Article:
Explosive hydrogen….Acidic liquids and vapors….Electrical burns….Strains, sprains, hernias and compressed discs. All of these hazards arise when servicing, charging, or jumping the common lead-acid battery found in cars and trucks. Following a few common sense safety rules can minimize the hazards.
Eye Protection: First, always wear safety goggles and a face shield when working around a battery. Batteries contain corrosive acids that are capable of eating away metals. It takes just one droplet to cause serious eye damage. Just popping open the vent cap may throw out a droplet. A short or faulty regulator can cause the electrolyte to boil, releasing acid vapors. A fault within the battery could cause it to explode, throwing fragments of the case and acid.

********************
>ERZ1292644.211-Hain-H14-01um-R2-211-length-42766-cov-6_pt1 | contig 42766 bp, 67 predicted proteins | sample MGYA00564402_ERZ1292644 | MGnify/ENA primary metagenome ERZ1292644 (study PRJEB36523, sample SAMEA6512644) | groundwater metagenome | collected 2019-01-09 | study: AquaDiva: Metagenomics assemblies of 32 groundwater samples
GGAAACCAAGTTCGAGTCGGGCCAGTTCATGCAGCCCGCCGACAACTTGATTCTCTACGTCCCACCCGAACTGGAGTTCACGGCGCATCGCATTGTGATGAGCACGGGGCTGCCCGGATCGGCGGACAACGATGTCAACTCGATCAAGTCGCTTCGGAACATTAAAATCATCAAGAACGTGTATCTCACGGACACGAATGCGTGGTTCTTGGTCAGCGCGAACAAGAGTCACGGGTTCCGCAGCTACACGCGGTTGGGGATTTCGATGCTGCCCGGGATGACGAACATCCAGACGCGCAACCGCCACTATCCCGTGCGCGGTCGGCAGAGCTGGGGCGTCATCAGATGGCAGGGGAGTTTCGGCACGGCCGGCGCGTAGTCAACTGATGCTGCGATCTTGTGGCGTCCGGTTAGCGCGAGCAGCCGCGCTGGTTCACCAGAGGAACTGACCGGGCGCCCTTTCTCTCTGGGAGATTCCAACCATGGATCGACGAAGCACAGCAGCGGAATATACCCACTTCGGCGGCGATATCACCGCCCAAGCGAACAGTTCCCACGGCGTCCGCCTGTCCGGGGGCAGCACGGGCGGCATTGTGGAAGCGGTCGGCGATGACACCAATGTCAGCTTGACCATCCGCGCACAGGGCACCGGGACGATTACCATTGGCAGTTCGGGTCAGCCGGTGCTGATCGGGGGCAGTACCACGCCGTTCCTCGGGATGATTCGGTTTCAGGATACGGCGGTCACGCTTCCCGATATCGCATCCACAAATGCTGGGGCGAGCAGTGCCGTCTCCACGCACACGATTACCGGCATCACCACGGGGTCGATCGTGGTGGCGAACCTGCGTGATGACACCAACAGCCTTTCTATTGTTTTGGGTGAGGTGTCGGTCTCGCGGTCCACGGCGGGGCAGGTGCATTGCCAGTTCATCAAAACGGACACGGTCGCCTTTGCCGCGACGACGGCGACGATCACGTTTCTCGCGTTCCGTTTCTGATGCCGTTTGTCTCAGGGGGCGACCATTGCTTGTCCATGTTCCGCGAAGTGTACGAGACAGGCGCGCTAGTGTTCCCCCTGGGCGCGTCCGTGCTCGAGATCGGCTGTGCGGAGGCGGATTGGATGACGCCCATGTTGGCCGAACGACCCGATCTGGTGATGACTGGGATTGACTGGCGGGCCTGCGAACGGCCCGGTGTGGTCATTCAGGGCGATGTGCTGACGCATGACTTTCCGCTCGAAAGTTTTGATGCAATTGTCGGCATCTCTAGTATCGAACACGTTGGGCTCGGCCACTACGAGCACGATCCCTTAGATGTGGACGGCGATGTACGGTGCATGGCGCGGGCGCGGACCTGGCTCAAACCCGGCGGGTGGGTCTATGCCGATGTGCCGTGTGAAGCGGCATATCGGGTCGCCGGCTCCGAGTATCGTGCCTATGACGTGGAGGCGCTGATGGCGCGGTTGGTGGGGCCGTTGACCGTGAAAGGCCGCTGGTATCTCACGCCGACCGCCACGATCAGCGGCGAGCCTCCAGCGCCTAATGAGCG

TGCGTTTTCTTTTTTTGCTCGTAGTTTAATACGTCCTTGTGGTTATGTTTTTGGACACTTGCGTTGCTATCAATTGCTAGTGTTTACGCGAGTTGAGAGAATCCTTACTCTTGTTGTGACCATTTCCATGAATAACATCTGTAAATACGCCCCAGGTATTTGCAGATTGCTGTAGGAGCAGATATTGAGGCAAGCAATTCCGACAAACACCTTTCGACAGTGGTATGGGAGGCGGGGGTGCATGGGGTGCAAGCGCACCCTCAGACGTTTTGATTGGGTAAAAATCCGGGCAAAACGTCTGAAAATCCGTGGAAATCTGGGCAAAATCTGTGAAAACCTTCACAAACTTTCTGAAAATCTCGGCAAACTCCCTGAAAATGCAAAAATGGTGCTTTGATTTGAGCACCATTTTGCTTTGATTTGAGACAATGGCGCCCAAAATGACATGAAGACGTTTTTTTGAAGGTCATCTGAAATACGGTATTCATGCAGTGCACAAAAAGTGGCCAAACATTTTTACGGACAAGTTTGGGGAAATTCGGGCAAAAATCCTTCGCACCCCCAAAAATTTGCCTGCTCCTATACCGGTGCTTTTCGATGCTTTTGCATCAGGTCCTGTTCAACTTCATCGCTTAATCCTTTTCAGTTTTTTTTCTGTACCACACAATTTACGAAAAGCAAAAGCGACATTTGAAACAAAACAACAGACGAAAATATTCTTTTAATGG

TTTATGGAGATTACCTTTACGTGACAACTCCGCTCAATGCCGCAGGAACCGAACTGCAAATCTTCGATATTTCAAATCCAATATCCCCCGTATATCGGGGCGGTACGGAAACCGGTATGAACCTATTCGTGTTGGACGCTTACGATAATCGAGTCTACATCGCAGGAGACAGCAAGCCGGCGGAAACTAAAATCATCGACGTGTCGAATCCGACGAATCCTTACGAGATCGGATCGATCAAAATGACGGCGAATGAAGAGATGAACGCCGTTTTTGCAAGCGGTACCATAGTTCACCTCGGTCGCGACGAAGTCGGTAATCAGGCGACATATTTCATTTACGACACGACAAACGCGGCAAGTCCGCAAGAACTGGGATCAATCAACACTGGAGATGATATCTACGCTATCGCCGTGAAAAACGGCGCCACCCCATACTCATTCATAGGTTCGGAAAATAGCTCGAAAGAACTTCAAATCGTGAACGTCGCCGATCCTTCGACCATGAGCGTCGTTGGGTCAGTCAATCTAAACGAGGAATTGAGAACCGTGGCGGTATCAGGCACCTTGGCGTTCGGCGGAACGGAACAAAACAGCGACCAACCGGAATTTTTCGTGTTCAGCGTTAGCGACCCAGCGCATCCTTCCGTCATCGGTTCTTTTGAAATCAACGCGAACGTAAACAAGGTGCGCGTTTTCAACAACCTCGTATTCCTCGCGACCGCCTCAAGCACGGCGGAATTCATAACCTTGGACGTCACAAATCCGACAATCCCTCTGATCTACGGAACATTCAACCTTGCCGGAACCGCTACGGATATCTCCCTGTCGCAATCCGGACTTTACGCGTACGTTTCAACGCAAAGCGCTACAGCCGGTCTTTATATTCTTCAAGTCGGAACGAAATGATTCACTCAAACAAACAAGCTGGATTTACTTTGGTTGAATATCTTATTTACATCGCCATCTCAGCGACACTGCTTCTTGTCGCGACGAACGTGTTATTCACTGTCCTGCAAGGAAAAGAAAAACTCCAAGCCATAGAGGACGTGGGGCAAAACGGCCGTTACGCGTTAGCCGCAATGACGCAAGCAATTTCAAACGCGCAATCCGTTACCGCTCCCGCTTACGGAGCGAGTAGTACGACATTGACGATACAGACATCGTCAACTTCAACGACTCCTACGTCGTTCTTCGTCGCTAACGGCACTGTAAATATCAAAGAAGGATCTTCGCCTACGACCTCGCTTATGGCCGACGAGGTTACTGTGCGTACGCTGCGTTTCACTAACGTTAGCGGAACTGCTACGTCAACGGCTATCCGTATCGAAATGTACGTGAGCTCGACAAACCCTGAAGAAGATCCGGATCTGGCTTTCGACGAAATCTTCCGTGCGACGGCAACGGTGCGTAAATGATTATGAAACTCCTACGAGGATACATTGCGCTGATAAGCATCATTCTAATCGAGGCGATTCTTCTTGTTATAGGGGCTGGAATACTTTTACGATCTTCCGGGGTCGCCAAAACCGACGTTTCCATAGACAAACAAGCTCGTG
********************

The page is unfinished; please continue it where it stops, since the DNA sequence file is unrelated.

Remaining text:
Fire Protection: Lead-acid batteries produce flammable hydrogen gas while being charged. This highly explosive gas, generated within the cells, will expand and seep out of the vent caps. A cigarette or spark from any source could ignite the gas, causing the battery to explode. Always charge in a well-ventilated area. Remember too that the battery is receiving a charge and releasing hydrogen when the car is running, not just when hooked up to a battery charger.
Jump Starting: Dead batteries in cars and trucks are not uncommon, particularly in winter. The first thought is to get a jump-start. When jumping a battery, remember the following safeguards:
Protect Your Back: Batteries are heavy. If you must move one, use a battery strap as a handle, keep your back straight—don’t bend at the waist—and tighten your stomach muscles as you lift. Don’t twist your spine as you lift or move the battery.
Remember that these rules apply both on and off the job. The batteries in your own vehicle or on your boat are just as potentially dangerous. Respect the hazards and take no chances or short cuts!